For Those Who Watch American Horror Story, Don’t Call it Incest. It is abuse.
Please note: The following conversation will contain spoilers for American Horror Story. Consider yourself warned. Also, this is a very sensitive discussion so there may be trigger warnings. Click to continue.
I broke up with American Horror Story in the first season. It is, in fact, too much for me. But I find the main actress, Taissa Farminga, to be incredibly compelling, as is her counterpart, Evan Peters. So last season, I avoided watching it entirely and just read the recaps the next morning. It felt safer.
This year I thought I would give it another try, partly because it always debuts at the right time of year and you know, it’s Halloween, of course there should be witches.
In the season premiere, there was a very disturbing scene in which one of the witches, played by Emma Roberts, is gang raped by a multitude of frat boys at a party. She is drugged, and they each rape her, one after another. It was so disturbing to watch, I changed the channel and once again swore of the show. The thing is, they made it very clear that it was rape. There was no question. And this portrayal, deeply disturbing to watch, did what it was supposed to do – it showed the violence and horror that is rape.
Jump forward to last night. Evan Peters character has been brought back to life in a version of Frankenstein with a resurrection spell. And he returns home where he is sexually abused by his mother. There were several things that seemed very clear in the way the scene was shot:
1. This abuse had been going on for a while, probably since he was a younger child. Perhaps when he was 4 as alluded to in the conversation with his mother.
2. The incident was so damaging to him. When Peters turns his head to the side and begins to cry, the affects of this abuse are so poignantly demonstrated. Although it was horrific to watch, Peters did victims everywhere honor with his poignant portrayal; I really felt he helped those watching to understand how incredibly horrific abuse is.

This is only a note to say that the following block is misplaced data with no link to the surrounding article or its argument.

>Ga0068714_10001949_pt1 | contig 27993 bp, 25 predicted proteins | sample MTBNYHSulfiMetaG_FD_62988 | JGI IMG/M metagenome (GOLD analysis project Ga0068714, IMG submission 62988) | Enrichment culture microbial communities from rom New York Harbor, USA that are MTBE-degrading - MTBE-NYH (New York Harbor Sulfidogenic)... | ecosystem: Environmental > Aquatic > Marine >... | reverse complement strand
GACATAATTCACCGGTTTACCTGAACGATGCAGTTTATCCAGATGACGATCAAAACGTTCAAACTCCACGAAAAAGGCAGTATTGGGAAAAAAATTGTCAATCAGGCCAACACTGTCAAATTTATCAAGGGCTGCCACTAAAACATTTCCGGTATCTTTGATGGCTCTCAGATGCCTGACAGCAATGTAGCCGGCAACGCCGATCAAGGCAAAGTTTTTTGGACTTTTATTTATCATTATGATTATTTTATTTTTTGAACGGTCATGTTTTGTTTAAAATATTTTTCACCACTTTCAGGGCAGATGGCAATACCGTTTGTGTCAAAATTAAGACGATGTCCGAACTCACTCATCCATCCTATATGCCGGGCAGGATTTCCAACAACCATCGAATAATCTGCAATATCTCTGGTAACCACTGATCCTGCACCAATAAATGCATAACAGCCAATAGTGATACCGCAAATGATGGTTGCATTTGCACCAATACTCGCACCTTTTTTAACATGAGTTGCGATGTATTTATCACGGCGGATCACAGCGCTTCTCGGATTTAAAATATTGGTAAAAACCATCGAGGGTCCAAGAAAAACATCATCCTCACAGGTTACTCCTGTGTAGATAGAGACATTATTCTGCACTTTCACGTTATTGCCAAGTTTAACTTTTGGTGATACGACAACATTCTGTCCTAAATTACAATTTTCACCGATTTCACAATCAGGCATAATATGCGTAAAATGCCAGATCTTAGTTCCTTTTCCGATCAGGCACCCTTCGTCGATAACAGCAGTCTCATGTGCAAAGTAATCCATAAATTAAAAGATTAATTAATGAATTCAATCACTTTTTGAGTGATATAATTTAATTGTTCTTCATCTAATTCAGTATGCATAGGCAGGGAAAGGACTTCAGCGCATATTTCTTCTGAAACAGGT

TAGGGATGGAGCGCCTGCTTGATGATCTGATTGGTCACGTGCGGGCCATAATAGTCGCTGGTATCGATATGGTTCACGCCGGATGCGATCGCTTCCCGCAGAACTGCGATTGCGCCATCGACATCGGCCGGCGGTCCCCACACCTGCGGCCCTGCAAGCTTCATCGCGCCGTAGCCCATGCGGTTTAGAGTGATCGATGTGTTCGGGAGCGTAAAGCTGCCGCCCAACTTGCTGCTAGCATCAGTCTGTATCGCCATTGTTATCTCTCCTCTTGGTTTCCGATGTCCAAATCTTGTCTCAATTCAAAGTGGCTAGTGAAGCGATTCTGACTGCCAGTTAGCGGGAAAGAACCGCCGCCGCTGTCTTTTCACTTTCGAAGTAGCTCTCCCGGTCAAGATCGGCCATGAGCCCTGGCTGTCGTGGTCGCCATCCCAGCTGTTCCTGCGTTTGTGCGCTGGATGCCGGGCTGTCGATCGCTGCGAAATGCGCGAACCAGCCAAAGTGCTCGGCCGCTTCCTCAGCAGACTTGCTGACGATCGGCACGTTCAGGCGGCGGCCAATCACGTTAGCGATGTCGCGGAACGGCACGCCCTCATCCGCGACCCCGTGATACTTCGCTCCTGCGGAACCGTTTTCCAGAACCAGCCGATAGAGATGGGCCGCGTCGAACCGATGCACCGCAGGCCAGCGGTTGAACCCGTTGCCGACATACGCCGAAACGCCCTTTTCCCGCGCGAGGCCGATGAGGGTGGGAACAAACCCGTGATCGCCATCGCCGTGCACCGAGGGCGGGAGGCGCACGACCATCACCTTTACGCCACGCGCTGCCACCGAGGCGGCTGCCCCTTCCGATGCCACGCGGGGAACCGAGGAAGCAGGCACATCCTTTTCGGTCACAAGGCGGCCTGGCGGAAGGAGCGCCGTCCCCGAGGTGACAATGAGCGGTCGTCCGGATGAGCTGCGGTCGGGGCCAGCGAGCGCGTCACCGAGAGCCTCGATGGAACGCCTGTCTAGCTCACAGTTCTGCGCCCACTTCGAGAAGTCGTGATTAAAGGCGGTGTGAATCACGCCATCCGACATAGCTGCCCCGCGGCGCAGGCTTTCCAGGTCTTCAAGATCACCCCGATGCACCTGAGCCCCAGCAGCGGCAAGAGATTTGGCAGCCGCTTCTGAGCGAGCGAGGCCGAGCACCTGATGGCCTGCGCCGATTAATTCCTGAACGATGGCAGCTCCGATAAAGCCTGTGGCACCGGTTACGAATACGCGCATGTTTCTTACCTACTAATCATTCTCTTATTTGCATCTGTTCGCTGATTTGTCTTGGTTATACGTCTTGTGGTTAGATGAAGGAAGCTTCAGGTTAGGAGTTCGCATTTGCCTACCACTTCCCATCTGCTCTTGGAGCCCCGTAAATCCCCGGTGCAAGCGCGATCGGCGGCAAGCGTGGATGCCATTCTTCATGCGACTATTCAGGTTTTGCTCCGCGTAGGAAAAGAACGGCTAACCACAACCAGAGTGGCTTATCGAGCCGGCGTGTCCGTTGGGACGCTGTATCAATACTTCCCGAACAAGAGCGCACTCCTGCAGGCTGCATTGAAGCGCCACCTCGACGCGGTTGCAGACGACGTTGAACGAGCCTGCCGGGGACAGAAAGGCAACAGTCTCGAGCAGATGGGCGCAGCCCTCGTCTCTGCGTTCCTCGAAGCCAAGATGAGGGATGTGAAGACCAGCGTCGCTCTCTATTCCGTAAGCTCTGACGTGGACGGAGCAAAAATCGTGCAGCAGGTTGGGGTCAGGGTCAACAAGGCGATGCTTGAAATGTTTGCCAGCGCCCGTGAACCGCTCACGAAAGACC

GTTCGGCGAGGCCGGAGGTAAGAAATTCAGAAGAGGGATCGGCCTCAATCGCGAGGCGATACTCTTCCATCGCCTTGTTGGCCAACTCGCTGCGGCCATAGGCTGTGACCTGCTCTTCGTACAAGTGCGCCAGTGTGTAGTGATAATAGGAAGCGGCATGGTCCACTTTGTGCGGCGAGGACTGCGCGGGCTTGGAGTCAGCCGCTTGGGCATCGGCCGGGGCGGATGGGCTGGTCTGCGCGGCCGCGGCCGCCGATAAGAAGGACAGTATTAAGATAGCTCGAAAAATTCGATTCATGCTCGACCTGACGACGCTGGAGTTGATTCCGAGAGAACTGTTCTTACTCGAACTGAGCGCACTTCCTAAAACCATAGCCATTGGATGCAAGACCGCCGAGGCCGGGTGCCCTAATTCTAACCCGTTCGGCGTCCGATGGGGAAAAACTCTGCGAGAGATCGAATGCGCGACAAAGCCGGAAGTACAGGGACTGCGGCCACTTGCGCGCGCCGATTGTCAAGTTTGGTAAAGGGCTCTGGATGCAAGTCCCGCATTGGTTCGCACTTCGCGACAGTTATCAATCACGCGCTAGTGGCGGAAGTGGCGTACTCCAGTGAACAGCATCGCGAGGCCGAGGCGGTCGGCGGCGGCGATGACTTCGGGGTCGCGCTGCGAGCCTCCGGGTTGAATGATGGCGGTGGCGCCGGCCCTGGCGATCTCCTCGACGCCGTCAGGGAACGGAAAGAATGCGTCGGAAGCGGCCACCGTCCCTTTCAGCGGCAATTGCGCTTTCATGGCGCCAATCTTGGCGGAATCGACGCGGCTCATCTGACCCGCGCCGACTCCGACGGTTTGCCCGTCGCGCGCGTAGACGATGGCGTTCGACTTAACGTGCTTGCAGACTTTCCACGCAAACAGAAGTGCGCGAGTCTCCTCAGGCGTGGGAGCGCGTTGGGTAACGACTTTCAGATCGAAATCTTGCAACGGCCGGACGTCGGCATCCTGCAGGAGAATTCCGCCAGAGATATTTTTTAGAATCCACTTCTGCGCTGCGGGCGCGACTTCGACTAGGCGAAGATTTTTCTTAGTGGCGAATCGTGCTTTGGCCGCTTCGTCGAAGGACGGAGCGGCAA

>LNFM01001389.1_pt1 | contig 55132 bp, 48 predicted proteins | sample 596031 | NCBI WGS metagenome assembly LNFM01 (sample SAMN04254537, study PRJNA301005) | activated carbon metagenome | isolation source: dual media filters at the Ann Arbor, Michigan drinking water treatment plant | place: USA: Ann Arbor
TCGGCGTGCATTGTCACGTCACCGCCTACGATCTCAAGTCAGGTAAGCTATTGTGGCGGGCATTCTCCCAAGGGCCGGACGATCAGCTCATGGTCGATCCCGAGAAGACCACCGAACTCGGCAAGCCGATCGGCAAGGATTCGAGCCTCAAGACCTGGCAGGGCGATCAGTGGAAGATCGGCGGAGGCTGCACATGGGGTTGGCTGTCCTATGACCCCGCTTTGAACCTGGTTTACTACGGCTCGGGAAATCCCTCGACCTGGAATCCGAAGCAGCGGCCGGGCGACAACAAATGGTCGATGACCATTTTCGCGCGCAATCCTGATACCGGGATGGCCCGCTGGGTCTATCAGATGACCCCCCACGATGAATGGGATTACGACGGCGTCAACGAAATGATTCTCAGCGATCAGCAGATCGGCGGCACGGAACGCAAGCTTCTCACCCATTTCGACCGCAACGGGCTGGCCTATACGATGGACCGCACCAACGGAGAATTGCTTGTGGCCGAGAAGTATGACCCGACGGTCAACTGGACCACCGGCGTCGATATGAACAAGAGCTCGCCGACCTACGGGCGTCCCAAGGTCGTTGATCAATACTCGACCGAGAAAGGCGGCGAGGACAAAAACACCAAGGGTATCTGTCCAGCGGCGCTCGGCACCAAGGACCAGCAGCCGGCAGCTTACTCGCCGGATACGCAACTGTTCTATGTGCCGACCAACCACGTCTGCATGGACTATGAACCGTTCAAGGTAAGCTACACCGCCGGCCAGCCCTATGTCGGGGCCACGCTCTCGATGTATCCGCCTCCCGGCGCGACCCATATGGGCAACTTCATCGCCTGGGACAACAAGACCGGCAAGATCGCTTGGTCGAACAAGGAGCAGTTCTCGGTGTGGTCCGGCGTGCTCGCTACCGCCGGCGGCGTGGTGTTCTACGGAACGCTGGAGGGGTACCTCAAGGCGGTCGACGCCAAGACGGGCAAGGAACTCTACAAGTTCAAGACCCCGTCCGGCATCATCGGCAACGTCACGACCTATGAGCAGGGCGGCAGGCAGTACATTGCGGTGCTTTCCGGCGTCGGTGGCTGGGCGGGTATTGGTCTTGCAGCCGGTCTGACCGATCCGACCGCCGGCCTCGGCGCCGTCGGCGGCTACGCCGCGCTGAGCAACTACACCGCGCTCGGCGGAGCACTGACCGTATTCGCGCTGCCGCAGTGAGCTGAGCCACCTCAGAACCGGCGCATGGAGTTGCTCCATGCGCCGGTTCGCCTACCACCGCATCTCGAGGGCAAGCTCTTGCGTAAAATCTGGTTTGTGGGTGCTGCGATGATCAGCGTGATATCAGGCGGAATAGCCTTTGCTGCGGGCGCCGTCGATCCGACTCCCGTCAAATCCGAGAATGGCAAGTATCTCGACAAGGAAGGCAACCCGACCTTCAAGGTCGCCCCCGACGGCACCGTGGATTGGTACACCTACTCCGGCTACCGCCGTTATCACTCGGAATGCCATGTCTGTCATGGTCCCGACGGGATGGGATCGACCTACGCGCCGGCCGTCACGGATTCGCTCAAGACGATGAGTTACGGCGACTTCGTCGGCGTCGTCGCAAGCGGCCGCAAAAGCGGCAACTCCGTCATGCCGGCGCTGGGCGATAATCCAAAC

And yet, a curious thing happened. Last night on the message boards people were talking about the “incest scene” on AHS. DO NOT CALL THIS INCEST. This is straight up sexual abuse and it is a violence perpetrated by one individual against another. This is not a boy in love with his mother, this is a boy being abused by his mother. Violated. It is an act of violence against him.
Incest is what we read in Flowers in the Attic by V. C. Andrews, where family members closely related fall in love with each other. They both tend to be willing participants. If either participant is unwilling, non consenting, it is straight up abuse. It is a violence done to them.
So why were they calling it incest? Perhaps it is because we often don’t believe that a woman can sexually abuse a man. But they can and it happens. 1 in 5 boys are victims of some type of sexual violence by the time they reach the age 18. Although a majority of these crimes are done by men, upwards of 90%, women can and do abuse (more stats here). This cultural denial we perpetuate is the reason why people like Chris Brown will boast about losing his virginity at the age of 8 instead of recognizing that he was raped by his 15 year old babysitter. It is part of the reason why young boys who “fall in love” with their female teachers and have sexual relations are patted on the back while male teachers who do the same with teenage girls are sent to prison. It is part of the reason why broken and violated young men don’t come forward and get the help that they need.
Boys can be and are sexually abused. Sometimes by women. We must call it what it is. What happened last night in American Horror Story wasn’t incest, and we harm victims everywhere when we mislabel the violence they suffer. By giving the right words to the crime, me dis-empower those who would commit these acts and we empower the victims to break their silence and come forward. Words have meaning, and using the right words is powerful. Don’t call it incest – it was abuse.
Another case where it is called Incest when it is not: Flawed by Kate Avelynn
About Karen Jensen, MLS
Karen Jensen has been a Teen Services Librarian for almost 30 years. She created TLT in 2011 and is the co-editor of The Whole Library Handbook: Teen Services with Heather Booth (ALA Editions, 2014).
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